In addition to this, states must drop charges and release all protesters and human rights defenders prosecuted for exercising their right to the freedom of peaceful assembly and review their cases to prevent further harassment. Recourse to judicial review and effective remedy, including compensation, in cases of unlawful denial of the right to the freedom of peaceful assembly and use of excessive force must be provided.

Finally, all sections of the international community must work together to foster a more consistent application of human rights standards.  All instances of arbitrary arrests and the use of excessive force in response to protests must be publicly condemned at the highest levels; immediate and impartial investigations into such instances must be conducted with the assistance of international experts and independent civil society organisations.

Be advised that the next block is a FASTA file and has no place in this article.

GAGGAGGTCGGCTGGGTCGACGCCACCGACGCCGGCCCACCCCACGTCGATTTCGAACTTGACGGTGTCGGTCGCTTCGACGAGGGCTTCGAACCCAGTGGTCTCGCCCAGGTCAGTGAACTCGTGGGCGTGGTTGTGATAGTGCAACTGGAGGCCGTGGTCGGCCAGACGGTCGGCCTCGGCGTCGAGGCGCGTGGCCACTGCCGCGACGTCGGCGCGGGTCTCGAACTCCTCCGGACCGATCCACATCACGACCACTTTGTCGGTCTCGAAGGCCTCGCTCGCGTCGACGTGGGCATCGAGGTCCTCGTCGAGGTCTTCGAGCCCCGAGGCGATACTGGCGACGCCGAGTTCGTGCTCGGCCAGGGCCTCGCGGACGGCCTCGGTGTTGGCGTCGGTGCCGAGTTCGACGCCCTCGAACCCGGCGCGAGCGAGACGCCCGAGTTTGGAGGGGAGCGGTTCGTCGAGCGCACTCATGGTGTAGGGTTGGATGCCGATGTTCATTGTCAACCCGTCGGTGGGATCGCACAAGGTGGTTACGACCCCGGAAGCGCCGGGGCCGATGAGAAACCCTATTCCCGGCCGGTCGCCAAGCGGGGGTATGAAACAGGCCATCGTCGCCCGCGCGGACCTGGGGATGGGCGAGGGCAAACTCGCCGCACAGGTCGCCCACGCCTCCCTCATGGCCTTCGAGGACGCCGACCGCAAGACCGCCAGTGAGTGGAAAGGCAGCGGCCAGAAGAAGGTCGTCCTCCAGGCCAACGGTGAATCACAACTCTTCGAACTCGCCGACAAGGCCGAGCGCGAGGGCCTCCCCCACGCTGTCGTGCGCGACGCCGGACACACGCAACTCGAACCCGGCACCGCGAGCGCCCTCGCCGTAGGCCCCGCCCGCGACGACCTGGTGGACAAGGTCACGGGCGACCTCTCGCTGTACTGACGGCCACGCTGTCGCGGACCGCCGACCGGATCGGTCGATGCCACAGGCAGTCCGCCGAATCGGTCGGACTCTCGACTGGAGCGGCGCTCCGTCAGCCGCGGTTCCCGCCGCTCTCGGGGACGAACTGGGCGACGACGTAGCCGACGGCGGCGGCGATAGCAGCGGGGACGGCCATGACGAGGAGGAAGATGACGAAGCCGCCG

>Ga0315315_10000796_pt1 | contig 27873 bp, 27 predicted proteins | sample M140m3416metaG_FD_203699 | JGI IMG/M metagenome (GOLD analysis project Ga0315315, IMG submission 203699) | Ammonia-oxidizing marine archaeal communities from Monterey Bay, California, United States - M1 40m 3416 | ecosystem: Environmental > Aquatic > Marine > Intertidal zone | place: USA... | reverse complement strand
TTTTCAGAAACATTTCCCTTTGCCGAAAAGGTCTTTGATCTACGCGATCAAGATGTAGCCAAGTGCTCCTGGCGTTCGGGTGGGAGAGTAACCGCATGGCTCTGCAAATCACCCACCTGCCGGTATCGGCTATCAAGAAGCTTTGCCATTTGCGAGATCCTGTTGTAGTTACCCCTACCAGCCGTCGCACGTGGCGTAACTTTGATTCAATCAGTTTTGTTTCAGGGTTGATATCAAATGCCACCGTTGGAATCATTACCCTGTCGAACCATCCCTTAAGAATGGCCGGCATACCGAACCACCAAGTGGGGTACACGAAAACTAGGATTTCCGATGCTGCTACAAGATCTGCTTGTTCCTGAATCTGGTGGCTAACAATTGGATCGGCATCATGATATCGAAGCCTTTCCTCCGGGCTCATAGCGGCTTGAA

There have been multiple examples of civil society and social movements across the world galvanizing positive change, defending hard-won democratic values and developing innovative practices to address issues of injustice, as also outlined in our annual State of Civil Society reports. People coming together to speak out have won better working conditions, furthered equality, ended forms of oppression. In light of the increasingly complex governance challenges that the COVID-19 pandemic has brought to the fore, we need state and non-state actors to be accountable to enabling the freedom of peaceful assembly and protecting those who exercise their right to protest and organise.

Lysa John is Secretary General of CIVICUS, based in South Africa.
Twitter: @lysajohn
This update is based on her remarks at the 48th session of the UN Human Rights Council.